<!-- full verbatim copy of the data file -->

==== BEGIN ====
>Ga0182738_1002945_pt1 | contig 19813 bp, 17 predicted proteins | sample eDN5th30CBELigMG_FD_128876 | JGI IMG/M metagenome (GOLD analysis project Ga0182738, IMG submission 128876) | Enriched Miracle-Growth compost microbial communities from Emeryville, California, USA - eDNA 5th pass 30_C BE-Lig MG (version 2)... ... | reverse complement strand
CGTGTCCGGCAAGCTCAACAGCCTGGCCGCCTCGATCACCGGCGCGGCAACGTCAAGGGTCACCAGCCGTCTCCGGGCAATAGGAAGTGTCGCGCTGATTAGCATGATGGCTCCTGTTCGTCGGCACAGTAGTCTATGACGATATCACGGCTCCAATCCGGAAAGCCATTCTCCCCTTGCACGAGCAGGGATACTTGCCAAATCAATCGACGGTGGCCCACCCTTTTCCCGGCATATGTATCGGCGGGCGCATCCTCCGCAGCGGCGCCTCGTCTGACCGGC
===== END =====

>Ga0182738_1002945_pt1 | contig 19813 bp, 17 predicted proteins | sample eDN5th30CBELigMG_FD_128876 | JGI IMG/M metagenome (GOLD analysis project Ga0182738, IMG submission 128876) | Enriched Miracle-Growth compost microbial communities from Emeryville, California, USA - eDNA 5th pass 30_C BE-Lig MG (version 2)... ... | reverse complement strand
CGTGTCCGGCAAGCTCAACAGCCTGGCCGCCTCGATCACCGGCGCGGCAACGTCAAGGGTCACCAGCCGTCTCCGGGCAATAGGAAGTGTCGCGCTGATTAGCATGATGGCTCCTGTTCGTCGGCACAGTAGTCTATGACGATATCACGGCTCCAATCCGGAAAGCCATTCTCCCCTTGCACGAGCAGGGATACTTGCCAAATCAATCGACGGTGGCCCACCCTTTTCCCGGCATATGTATCGGCGGGCGCATCCTCCGCAGCGGCGCCTCGTCTGACCGGC